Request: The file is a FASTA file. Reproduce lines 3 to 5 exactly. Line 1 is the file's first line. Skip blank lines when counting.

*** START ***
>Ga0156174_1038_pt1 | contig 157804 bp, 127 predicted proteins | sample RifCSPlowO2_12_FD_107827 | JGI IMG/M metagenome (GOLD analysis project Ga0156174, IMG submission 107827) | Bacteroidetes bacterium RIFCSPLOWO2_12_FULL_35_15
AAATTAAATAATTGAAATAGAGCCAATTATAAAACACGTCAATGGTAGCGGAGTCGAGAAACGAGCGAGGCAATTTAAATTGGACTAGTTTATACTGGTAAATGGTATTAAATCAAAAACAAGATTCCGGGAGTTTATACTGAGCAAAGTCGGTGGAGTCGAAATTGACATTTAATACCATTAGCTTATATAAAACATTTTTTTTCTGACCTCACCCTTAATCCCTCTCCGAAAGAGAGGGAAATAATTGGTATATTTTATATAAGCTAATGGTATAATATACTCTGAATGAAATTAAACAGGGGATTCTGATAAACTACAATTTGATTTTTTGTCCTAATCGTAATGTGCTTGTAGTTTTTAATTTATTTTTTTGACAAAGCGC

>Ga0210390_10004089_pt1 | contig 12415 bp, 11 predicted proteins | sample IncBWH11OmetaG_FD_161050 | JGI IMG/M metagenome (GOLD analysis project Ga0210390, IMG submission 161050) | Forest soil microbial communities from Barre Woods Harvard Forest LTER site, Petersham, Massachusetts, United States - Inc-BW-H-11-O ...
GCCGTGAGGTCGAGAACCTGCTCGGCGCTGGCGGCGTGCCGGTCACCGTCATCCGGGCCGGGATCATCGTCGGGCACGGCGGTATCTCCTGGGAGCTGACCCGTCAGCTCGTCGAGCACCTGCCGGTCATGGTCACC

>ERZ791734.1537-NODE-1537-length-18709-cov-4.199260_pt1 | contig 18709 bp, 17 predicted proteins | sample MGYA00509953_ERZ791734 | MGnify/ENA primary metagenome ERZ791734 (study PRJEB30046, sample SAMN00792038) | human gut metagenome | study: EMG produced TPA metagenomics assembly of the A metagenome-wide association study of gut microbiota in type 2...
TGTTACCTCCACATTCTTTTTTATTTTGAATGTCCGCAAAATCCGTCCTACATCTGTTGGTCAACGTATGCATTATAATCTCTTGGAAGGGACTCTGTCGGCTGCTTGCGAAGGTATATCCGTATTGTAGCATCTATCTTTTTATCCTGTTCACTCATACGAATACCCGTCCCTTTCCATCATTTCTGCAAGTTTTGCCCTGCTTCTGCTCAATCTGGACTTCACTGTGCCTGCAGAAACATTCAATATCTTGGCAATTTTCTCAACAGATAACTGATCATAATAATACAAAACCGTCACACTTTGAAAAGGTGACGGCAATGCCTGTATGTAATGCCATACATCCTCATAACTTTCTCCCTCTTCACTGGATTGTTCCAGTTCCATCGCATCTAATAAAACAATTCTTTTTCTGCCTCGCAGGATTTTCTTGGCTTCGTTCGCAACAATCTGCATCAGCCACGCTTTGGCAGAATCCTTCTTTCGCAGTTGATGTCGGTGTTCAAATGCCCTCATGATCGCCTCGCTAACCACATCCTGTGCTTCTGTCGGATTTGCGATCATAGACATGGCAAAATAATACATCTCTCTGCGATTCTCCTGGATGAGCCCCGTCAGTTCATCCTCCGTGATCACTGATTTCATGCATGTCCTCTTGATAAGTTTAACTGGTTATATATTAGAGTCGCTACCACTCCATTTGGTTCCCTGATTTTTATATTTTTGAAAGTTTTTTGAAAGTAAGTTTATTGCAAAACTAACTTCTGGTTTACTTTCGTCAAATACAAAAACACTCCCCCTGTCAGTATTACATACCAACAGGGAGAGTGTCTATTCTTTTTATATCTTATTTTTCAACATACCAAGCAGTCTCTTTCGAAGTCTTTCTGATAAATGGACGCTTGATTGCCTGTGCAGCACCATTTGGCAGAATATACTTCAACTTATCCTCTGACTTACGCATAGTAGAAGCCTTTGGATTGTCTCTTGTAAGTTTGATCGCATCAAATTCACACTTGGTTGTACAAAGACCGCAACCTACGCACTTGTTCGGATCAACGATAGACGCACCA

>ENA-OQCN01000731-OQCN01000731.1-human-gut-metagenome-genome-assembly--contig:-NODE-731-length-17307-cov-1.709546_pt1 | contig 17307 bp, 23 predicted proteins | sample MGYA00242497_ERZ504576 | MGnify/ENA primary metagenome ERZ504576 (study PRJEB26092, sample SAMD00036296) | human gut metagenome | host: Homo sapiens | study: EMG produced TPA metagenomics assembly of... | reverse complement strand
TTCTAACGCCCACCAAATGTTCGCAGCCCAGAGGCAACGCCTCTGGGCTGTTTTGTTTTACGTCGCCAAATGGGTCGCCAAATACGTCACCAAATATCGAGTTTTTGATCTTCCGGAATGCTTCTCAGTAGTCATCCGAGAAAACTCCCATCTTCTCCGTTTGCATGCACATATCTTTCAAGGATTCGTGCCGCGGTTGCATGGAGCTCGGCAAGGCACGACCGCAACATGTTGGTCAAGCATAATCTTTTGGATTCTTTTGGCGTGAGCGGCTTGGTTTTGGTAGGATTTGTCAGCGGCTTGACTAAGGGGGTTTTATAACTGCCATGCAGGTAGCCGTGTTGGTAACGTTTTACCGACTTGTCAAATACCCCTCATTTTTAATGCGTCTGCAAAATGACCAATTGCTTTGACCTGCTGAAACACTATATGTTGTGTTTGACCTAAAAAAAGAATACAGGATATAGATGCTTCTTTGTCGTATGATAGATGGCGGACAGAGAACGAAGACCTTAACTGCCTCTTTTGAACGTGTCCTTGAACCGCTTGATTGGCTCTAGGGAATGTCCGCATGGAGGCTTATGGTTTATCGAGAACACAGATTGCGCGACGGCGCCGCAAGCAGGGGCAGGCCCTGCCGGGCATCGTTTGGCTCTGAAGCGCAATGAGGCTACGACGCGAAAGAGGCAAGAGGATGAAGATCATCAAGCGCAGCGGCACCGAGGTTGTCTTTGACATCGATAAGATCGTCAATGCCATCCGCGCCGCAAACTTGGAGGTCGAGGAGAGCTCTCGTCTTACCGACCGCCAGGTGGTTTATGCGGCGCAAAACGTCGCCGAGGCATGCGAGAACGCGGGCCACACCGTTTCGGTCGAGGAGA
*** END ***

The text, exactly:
>Ga0210390_10004089_pt1 | contig 12415 bp, 11 predicted proteins | sample IncBWH11OmetaG_FD_161050 | JGI IMG/M metagenome (GOLD analysis project Ga0210390, IMG submission 161050) | Forest soil microbial communities from Barre Woods Harvard Forest LTER site, Petersham, Massachusetts, United States - Inc-BW-H-11-O ...
GCCGTGAGGTCGAGAACCTGCTCGGCGCTGGCGGCGTGCCGGTCACCGTCATCCGGGCCGGGATCATCGTCGGGCACGGCGGTATCTCCTGGGAGCTGACCCGTCAGCTCGTCGAGCACCTGCCGGTCATGGTCACC

>ERZ791734.1537-NODE-1537-length-18709-cov-4.199260_pt1 | contig 18709 bp, 17 predicted proteins | sample MGYA00509953_ERZ791734 | MGnify/ENA primary metagenome ERZ791734 (study PRJEB30046, sample SAMN00792038) | human gut metagenome | study: EMG produced TPA metagenomics assembly of the A metagenome-wide association study of gut microbiota in type 2...